In February 1999, I planned and led a winter camping expedition along the Appalachian Trail at the Pennsylvania-New Jersey border. The trip was intended to develop leadership and teamwork among the seniors, and to improve class spirit. Although the days selected for the trip were forecast to be fine, it was winter, and the group was faced with the challenge of packing enough to stay warm, dry and well-fed but not so much as to burden the group while hiking. Father Urrutigoity and teacher-dorm fathers Luke Culley and Fred Fraser were the other adult participants.

We spent three days and two nights on the trail, traveling on foot perhaps 50 miles over sometimes rugged and snowy ground. Our camps were hastily pitched, using tarps for shelter, with fires for cooking and warmth. Nighttime temperatures dipped below freezing, but the weather was mild for early February.

On the second night, I heard boys saying that Father Urrutigoity was giving cigars and sacramental wine to those sharing his tent. While this distressed me at the time, I did not act to break up the group in the priest’s tent out of respect for Father’s position, and because I was concerned a display of severity might disrupt the cohesion of the group, affecting our ability to work together the rest of the journey. But I am sure my demeanor gave away my displeasure: I barely spoke the rest of the night.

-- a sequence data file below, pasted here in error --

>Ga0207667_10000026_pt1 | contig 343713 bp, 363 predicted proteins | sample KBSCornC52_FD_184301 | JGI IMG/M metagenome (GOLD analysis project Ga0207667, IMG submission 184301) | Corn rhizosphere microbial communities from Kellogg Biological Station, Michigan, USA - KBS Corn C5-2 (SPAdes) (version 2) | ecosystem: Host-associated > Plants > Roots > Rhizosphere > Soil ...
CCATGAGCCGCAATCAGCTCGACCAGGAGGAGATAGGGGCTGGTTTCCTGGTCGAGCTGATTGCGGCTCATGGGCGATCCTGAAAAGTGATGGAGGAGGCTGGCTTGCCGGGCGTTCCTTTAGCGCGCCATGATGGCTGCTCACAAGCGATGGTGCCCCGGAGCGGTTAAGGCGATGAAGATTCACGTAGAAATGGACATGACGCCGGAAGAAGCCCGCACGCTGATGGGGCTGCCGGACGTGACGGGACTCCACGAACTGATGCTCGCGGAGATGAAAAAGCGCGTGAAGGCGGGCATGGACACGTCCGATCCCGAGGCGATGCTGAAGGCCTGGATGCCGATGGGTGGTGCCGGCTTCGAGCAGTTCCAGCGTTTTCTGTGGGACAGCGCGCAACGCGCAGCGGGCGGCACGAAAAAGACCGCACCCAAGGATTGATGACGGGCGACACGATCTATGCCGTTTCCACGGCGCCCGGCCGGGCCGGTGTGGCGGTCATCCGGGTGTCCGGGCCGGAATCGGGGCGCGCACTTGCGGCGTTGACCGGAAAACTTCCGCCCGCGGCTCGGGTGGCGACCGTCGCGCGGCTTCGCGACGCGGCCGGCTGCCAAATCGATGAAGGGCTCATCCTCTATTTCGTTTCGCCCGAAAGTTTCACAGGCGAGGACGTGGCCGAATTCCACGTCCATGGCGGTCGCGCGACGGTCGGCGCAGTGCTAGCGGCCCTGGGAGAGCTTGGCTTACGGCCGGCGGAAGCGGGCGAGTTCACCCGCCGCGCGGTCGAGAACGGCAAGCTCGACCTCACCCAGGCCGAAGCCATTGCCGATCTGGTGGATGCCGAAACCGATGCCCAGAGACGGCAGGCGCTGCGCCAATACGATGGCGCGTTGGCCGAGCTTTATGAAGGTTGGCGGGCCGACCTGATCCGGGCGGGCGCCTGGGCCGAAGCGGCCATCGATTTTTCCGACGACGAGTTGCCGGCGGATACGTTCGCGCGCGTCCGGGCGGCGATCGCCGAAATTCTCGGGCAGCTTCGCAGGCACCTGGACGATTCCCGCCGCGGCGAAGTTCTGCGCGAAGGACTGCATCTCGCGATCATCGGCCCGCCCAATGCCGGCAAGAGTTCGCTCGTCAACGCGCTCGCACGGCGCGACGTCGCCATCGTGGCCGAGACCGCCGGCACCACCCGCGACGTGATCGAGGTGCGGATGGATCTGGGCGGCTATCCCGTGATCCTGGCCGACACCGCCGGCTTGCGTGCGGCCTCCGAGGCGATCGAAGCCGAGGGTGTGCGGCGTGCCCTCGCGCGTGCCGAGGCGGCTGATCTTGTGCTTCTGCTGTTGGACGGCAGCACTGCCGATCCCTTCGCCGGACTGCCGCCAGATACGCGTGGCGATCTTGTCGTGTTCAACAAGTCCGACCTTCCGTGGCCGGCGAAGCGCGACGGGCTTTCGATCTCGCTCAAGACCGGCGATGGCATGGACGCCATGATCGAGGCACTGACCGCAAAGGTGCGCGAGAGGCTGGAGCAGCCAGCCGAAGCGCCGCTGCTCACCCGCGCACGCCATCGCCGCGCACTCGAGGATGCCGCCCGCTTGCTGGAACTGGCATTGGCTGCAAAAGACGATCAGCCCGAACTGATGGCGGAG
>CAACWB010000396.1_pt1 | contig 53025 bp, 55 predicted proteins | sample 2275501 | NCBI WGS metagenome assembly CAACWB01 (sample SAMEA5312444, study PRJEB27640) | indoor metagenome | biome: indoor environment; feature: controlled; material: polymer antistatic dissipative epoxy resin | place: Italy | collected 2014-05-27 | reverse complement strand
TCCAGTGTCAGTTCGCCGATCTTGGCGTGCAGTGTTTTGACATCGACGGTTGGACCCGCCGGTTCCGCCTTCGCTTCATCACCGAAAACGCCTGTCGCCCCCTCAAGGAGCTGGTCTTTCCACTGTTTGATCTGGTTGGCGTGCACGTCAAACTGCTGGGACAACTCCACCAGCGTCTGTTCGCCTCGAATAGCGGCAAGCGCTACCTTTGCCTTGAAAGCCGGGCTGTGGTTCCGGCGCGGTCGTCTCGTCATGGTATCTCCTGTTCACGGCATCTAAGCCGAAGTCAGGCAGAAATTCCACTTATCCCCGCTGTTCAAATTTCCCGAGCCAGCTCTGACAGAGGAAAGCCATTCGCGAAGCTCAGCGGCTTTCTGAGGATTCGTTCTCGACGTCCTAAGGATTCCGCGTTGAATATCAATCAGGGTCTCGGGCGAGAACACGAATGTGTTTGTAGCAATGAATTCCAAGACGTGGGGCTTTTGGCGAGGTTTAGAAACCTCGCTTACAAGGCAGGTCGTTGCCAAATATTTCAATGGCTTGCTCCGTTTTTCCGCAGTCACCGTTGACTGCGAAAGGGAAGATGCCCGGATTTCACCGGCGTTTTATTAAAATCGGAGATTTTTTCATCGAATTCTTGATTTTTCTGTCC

The following morning, Father and two of the boys involved—Eric Kopec and Sean Farrell—joked openly about what they did, adding that they had shared the same sleeping bag. Again I bit my tongue, but was barely able to contain my outrage. It seemed to me Father considered sleeping with boys to be perfectly natural, and he evidently had succeeded in convincing the two boys there was nothing wrong with it.

When we got back to St. Gregory’s, I told my superior, Alan Hicks, what had happened. He stiffened visibly when he heard about Father sleeping with the boys and said he would talk to him.

Not long after, I found the attached letter [see below] in my school mailbox. Alan, having received a copy, remarked frustratedly that Father had acknowledged the distribution of cigars, but had ignored the more serious issues. I replied I was prepared to forget the incident and move on.

During the school year 1998-1999 I was a resident in the dorm, so I often heard snatches of conversation between the boys that left me in no doubt that drinking, smoking and bed-sharing were standard occurrences. I complained openly about Society behavior to any who would listen, but nobody seemed to care. In April or May I gave notice that I would not be returning to St. Gregory’s in the fall.